First and foremost: use LaTeX as a markup language and not as a way to put text on a page. Let me elaborate. If you write And he said \textit{Bla bla bla}, what an \textit{a priori} statement you are just telling LaTeX that you want some italics words. If you write And he said \directquote{Bla bla bla}, what an \latin{a priori} statement you are giving structure to your text. Of course you may need macros that are not defined in any package, as in our example \directquote and \latin, but with the help of \newcommand you can define them (for example \newcommand{\directquote}[1]{\textit{#1}}). In this way, first your LaTeX code becomes more meaningful, second it becomes more maintainable: suppose you want to change how direct quotes are typeset. You just have to change the definition of \directquote and you are done.

Version control

Do use version control programs like git. Since you are the only author you do not need fancy workflows, just spend an hour learning the very basics of init, clone, add, commit and checkout. I also advise you to setup a free account at bitbucket.com or gitlab.com to get free personal repositories that you can use as backups.

Class choice

I was very satisfied with memoir for two main reasons:

  1. it is well documented
  2. it is easy to customise

Point 2 allows you to proceed as follows: just write your text focussing on the content's structure. At any stage you will be able to adjust the typeset output to the needs of drafting or meeting your university's regulations.

Packages

Memoir already incorporates some of the common packages. Let me put a list of the ones that I feel more important when writing a thesis

  • amsmath and mathtools for all things math
  • biblatex (+ biber) extremely well designed and documented package for proper bibliography (fully compatible with BibTeX bibliography files)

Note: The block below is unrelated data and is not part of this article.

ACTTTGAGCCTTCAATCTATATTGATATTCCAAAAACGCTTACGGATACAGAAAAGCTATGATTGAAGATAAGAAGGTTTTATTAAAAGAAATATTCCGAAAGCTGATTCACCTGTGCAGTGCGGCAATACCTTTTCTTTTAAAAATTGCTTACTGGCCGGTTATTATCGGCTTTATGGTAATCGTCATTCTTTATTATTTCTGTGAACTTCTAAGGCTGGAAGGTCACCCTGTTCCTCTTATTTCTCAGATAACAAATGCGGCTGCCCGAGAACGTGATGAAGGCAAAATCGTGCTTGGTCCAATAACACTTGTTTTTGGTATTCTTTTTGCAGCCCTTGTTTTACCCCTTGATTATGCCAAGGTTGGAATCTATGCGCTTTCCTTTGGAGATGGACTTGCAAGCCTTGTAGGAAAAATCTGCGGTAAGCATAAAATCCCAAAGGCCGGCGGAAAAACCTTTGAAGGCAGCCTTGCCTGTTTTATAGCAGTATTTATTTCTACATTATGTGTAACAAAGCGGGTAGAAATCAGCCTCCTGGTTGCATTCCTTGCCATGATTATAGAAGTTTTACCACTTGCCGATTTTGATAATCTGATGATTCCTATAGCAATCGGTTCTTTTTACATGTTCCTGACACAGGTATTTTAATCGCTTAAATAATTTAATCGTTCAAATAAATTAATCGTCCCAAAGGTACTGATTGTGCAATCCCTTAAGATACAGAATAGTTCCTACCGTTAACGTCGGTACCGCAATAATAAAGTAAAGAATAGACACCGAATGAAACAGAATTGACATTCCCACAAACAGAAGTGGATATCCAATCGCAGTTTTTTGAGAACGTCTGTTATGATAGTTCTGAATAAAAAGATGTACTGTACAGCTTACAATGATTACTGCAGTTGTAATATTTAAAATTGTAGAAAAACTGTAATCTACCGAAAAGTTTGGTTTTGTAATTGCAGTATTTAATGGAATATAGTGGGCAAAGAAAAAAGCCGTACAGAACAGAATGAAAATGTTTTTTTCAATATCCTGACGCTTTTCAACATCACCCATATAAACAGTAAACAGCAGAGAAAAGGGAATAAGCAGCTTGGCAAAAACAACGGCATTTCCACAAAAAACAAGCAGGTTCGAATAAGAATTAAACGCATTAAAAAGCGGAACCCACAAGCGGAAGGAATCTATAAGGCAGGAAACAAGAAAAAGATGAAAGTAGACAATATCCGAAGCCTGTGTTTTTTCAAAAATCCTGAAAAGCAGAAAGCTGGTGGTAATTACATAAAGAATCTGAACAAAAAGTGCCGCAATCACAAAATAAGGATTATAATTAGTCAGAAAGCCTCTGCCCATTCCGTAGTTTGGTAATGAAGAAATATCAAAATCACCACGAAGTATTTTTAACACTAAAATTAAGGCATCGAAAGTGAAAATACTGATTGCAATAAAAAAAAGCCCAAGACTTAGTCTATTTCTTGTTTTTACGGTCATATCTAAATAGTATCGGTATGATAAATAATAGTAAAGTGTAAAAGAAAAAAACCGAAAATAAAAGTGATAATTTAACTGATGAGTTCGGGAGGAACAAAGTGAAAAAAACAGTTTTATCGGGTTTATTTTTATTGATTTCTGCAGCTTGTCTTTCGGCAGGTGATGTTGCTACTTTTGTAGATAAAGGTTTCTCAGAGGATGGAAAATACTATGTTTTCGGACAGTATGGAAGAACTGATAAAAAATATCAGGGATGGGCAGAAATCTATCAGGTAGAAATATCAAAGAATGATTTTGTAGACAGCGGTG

• tikz and pgfplots for graphics. Excellent documentation, excellent output
  • enumitem control your itemize and enumerate in a organised way
  • cleveref for writing \cref{fig:bla} to obtain figure~\ref{fig:bla} and more
  • csquotes for enclosing text in quotes properly
  • listings for typesetting code
  • microtype just include \usepackage{microtype} and the paragraph making algorithm will be tweaked for optimal results.

Have a quick look at the packages documentation to get started.

Tools

  • I would stick to pdflatex for compilation unless you need fancy fonts, then I would go for lualatex
  • latexmk is an absolute time saver for compiling your document
  • JabRef is great for managing your .bib files

Personally, I like to use Sublime Text 3 + the LaTeXing plugin for my workflow.

Document structure

Break your document in small manageable files. There will be a main file, say thesis.tex, with your preamble and some \include pointing at the files containing the chapters.

A suggestion:

thesis.tex       YOUR MAIN FILE
README.md        WRITE FEW LINE TO DESCRIBE
                 HOW THE DOC IS STRUCTURED AND
                 HOW TO COMPILE or any quirks of your setup.
                 You will not regret this
biblio/          A DIR WITH YOUR BIBLIOGRAPHY
    topic1.bib   divided by topic/whathever if huge
    topic2.bib
style/
    notation.tex YOUR MACRO DEFS FOR MATH NOTATION
    layout.tex   YOUR LAYOUT CUSTOMISATIONS
    tikz.tex     CODE FOR CUSTOM TIKZ STYLES
frontmatter/
    abstract.tex
    acknowledgements.tex
    titlepage.tex
figures/
    fig1title.tikz
    fig2title.pdf ...
proofs/
    prooftitle1.tex...
contents/
    1-shortchapttitle/
        section1title.tex
        section2title.tex
        section3title.tex
    2-shortchapttitle/...
    1-shortchapttitle.tex
    2-shortchapttitle.tex
appendix/
    app1.tex ...

Consider variations if you have multiple parts or if you prefer to keep the proofs folder local to each chapter.

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  1. Check your department/school intranet to see if there are any existing LaTeX templates people had made in the past
  2. Have a look at the list of most used packages and see if they are of any help to you. Google the others depending on what you need, for example, functionality like glossaries and acronyms, glossaries can save a lot of time.
  3. Google a lot for the recommended usage of a package, which ones are superseded/obsolete, e.g. subfig supersedes subfigure
  4. Plan and be very consistent with formatting and Mathematical notations (font style, italics, etc)
  5. Use BibLaTeX with biber
  6. If you use MATLAB to produce figures, use the excellent matlab2tikz package on MATLAB file exchange to produce high fidelity graphics for LaTeX pgfplots+tikz. You can even modify legend/axis labels directly in LaTeX, saving a lot of time.
  7. The people on this site have been so kind and have gone beyond call of duty to help me with numerous problems big to small on my thesis, don't be afraid to ask lots of questions (provided you tried to search for similar questions on the site and found no answer)